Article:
I do believe that God can reward us for fasting, giving away our possessions, living simply, and the like. But these are voluntary choices undertaken within particular parameters. If someone writes about how they took a vow of poverty and had their life improved by that decision, we may all be inspired to aspire to something similar—and rightly so. But that should never move us to become complacent about consigning other people to involuntary poverty and hunger. That would be wrong.
Similarly, I agree that we as a culture have become too fixated on romantic love and marriage. And, yes, I believe we need to reclaim the value of other types of relationships and acts of service. But that truth should not lead to the devaluing of romance and marriage themselves, as if they were unimportant in human lives. The existence of these other loves must never become a rationalization for those who already have romantic/marital intimacy—or who do not particularly feel the need for it—to deny it to others.
Eve makes an excellent case that our culture overemphasizes marriage as the only option. But in so doing, I think she downplays the fact that marriage really is important. Even without a need for procreation, I cannot imagine a world in which all Christians would voluntarily agree to stop getting married.
As good and important as these other forms of love are, there is something fundamental about marriage that matters to us as human beings. Romantic, intimate, committed human relationship meets a need that other forms of love do not. The other forms of love are good and can provide added meaning and purpose for all of us—married and unmarried—but they are not a substitute for marriage.
To be clear, I don’t think Eve is claiming that they are a substitute for marriage at all. I just want to point out that as much as I agree with her on the problems with overemphasizing marriage, I also am concerned with the problems of de-emphasizing marriage, particularly when talking about the lives of other people.
In Eve’s case, of course, she’s not talking about other people’s lives as much as she’s talking about her own. And I appreciate the depth of her faith; she’s willing to do something difficult because she believes it is what God calls her to do. Reading Eve’s article, I was struck by her vulnerability in admitting to some of her own struggles in the journey; this made me love her even more! Sacrifice is an important part of the Christian walk, and I commend Eve highly for her own willingness to sacrifice for God.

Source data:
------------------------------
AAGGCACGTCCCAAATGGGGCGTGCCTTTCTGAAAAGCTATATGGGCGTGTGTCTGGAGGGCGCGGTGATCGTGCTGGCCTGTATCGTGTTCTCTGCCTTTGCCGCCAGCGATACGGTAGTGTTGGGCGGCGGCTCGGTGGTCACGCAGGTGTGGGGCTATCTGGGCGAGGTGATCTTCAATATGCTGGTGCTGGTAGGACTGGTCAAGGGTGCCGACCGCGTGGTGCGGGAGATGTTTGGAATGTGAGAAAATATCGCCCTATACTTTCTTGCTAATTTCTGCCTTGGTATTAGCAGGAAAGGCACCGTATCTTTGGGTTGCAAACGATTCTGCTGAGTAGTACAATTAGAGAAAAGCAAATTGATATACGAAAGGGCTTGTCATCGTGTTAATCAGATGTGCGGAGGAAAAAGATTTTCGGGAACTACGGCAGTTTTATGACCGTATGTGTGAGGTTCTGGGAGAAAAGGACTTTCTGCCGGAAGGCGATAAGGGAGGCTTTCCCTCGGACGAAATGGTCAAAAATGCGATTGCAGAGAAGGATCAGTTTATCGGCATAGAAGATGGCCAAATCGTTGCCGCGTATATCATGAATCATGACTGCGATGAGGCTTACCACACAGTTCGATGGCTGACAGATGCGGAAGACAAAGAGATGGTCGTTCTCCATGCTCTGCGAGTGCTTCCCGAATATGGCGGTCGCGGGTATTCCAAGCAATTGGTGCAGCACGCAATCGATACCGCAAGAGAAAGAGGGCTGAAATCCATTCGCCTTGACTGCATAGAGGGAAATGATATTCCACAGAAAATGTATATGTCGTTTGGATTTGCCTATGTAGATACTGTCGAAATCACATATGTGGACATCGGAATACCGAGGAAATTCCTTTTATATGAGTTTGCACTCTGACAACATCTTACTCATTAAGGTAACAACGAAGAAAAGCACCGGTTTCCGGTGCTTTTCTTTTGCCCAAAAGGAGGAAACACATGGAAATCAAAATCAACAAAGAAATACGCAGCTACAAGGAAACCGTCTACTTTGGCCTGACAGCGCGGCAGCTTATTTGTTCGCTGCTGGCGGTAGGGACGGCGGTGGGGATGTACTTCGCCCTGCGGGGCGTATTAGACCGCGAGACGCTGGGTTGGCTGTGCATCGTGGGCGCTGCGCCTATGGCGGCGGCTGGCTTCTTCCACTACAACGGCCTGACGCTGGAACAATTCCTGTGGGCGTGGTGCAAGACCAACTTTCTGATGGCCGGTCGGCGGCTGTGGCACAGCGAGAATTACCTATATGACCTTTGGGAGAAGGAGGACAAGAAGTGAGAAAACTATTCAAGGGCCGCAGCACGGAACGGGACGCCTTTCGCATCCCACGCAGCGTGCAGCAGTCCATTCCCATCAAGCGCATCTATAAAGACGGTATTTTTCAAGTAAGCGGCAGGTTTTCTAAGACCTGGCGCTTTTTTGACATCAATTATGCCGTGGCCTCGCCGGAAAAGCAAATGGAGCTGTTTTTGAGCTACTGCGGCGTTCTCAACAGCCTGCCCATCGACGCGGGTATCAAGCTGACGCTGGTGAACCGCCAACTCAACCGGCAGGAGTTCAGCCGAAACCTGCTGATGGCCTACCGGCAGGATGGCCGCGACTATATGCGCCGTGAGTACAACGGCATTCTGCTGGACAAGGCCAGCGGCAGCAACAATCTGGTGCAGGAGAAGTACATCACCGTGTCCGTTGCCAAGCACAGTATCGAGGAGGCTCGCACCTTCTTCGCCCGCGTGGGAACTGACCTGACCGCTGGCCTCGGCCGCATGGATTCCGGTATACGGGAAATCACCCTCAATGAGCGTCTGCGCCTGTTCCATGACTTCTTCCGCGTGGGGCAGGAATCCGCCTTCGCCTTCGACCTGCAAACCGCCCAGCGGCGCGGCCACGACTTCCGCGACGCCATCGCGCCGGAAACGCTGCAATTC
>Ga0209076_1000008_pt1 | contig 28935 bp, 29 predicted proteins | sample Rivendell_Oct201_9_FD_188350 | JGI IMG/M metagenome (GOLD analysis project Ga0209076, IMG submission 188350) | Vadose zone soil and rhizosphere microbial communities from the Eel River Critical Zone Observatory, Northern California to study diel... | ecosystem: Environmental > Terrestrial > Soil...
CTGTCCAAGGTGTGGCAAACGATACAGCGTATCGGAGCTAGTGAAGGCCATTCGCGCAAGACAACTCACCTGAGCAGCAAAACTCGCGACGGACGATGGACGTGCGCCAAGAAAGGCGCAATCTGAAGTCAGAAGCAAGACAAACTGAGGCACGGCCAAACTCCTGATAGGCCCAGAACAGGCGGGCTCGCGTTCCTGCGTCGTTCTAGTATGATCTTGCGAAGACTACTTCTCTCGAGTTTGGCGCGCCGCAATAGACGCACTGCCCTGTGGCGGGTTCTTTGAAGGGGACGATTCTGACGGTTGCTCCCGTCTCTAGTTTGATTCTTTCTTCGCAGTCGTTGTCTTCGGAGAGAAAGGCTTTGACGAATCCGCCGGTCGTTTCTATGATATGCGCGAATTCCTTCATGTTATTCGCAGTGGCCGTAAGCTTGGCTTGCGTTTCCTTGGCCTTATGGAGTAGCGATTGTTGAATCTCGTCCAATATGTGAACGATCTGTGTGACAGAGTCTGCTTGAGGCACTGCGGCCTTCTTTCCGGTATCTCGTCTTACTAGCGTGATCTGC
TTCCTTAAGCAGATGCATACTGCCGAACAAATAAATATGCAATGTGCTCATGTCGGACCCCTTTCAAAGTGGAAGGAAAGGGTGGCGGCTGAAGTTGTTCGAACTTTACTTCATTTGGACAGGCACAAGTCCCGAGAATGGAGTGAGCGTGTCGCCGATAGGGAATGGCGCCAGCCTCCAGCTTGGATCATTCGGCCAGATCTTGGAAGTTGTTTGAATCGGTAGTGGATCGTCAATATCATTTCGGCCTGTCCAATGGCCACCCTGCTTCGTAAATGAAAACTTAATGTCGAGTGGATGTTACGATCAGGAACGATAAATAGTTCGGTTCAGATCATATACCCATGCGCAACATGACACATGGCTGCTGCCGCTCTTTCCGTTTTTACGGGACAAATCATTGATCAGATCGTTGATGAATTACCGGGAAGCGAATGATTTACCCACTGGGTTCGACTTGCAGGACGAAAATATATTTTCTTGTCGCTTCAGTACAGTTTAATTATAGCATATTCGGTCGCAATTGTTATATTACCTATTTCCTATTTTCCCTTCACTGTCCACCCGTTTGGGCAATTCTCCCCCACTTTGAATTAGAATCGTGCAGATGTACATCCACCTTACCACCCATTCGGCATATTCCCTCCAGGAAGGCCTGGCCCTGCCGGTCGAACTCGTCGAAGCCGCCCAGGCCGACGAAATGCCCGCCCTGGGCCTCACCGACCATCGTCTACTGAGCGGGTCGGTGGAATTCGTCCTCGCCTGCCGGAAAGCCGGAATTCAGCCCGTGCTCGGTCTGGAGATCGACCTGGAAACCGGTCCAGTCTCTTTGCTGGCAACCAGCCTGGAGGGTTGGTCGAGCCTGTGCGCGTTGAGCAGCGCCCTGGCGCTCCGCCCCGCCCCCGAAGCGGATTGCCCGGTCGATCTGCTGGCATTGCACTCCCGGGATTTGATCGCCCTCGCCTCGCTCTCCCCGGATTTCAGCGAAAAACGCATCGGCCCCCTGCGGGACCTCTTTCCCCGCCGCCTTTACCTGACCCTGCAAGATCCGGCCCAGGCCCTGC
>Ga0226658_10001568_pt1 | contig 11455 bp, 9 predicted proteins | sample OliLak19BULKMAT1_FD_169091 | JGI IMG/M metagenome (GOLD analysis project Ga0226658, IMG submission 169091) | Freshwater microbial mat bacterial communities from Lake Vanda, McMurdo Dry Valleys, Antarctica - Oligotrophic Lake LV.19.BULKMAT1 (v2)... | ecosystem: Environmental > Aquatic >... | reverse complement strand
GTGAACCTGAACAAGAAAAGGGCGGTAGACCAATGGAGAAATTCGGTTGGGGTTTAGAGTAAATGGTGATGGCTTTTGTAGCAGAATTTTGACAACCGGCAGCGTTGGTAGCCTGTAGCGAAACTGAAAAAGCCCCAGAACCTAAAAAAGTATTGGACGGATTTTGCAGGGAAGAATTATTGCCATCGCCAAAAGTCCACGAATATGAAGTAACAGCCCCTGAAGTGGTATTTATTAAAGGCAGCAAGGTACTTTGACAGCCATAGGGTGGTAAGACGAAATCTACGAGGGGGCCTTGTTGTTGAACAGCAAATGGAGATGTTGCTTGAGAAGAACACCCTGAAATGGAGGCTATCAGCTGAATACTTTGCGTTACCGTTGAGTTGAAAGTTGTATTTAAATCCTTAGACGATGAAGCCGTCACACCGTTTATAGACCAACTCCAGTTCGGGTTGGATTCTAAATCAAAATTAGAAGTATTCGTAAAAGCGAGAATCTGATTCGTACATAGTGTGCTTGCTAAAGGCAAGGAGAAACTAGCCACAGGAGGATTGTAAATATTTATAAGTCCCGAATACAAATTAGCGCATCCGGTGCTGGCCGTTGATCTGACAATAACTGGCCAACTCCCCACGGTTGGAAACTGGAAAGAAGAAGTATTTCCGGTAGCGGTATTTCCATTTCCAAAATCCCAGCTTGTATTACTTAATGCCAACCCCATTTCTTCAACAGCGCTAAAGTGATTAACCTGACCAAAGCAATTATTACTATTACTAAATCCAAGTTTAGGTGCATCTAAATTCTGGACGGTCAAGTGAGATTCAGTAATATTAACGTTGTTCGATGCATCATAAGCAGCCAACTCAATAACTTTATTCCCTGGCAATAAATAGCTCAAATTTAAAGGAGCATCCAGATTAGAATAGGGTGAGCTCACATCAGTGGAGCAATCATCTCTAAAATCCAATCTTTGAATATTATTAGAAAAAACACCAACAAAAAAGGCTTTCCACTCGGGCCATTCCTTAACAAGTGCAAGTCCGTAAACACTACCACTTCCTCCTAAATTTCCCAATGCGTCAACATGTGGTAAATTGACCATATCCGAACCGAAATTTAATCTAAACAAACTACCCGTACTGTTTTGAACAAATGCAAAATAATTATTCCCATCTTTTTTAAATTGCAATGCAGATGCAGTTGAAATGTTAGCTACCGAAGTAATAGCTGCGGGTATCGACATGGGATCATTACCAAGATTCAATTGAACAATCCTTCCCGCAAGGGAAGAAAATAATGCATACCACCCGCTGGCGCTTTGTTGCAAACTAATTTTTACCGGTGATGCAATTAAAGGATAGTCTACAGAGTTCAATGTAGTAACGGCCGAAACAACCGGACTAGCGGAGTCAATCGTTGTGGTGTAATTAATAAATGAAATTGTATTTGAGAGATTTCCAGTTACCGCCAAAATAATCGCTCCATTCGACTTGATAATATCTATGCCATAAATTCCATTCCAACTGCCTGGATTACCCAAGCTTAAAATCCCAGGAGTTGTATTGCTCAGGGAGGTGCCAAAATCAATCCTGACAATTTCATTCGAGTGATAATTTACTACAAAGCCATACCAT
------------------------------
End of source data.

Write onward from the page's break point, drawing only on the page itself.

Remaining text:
This is also an area where Eve and I see things differently, however, and on two different topics.
The most obvious difference is that Eve and I disagree on whether marriage is available to same-sex Christian couples. I believe it is, and she believes it isn’t. But the difference I was most struck by is how we came to our conclusions and what role the church plays in that journey.
For Eve, the church is “teacher and translator,” the source she trusts to answer this complicated question.
“To ask me what I believe is in a certain sense the wrong question,” she writes. “I believe what my Church believes and teaches to be true.”
I share Eve’s love for the church, and I see it as a vital part of my Christian walk. But in some ways—perhaps in no small part because I am a Protestant—I see my relationship to the church somewhat differently.
For me, the church is like my family. Like a family, the church provides me with needed relationships and support in my journey. Like a family, the church offers guidance and can make me aware of ways I may have gone astray. But also like a family, the church is made up of fallible human beings. I trust the church, but I do not accept everything it teaches me without question or challenge. Most of the time, I think the church gets things right. But sometimes, the church gets things wrong.